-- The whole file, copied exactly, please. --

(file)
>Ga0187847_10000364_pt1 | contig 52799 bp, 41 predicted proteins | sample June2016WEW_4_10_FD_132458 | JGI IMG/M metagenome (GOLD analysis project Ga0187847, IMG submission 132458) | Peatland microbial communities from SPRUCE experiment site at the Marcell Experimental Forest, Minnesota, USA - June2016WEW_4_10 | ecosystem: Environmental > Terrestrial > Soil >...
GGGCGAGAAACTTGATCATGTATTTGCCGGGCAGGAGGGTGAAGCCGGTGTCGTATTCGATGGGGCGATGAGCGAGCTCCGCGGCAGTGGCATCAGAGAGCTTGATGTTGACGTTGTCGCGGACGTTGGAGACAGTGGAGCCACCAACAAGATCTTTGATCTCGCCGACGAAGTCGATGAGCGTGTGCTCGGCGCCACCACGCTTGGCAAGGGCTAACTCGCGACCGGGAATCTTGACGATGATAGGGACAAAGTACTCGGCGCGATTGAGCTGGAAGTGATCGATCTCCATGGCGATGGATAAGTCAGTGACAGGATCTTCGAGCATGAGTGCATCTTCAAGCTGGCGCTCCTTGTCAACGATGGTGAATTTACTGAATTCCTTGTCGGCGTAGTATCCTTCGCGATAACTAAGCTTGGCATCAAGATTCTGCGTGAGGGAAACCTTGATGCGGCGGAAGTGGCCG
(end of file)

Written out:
>Ga0187847_10000364_pt1 | contig 52799 bp, 41 predicted proteins | sample June2016WEW_4_10_FD_132458 | JGI IMG/M metagenome (GOLD analysis project Ga0187847, IMG submission 132458) | Peatland microbial communities from SPRUCE experiment site at the Marcell Experimental Forest, Minnesota, USA - June2016WEW_4_10 | ecosystem: Environmental > Terrestrial > Soil >...
GGGCGAGAAACTTGATCATGTATTTGCCGGGCAGGAGGGTGAAGCCGGTGTCGTATTCGATGGGGCGATGAGCGAGCTCCGCGGCAGTGGCATCAGAGAGCTTGATGTTGACGTTGTCGCGGACGTTGGAGACAGTGGAGCCACCAACAAGATCTTTGATCTCGCCGACGAAGTCGATGAGCGTGTGCTCGGCGCCACCACGCTTGGCAAGGGCTAACTCGCGACCGGGAATCTTGACGATGATAGGGACAAAGTACTCGGCGCGATTGAGCTGGAAGTGATCGATCTCCATGGCGATGGATAAGTCAGTGACAGGATCTTCGAGCATGAGTGCATCTTCAAGCTGGCGCTCCTTGTCAACGATGGTGAATTTACTGAATTCCTTGTCGGCGTAGTATCCTTCGCGATAACTAAGCTTGGCATCAAGATTCTGCGTGAGGGAAACCTTGATGCGGCGGAAGTGGCCG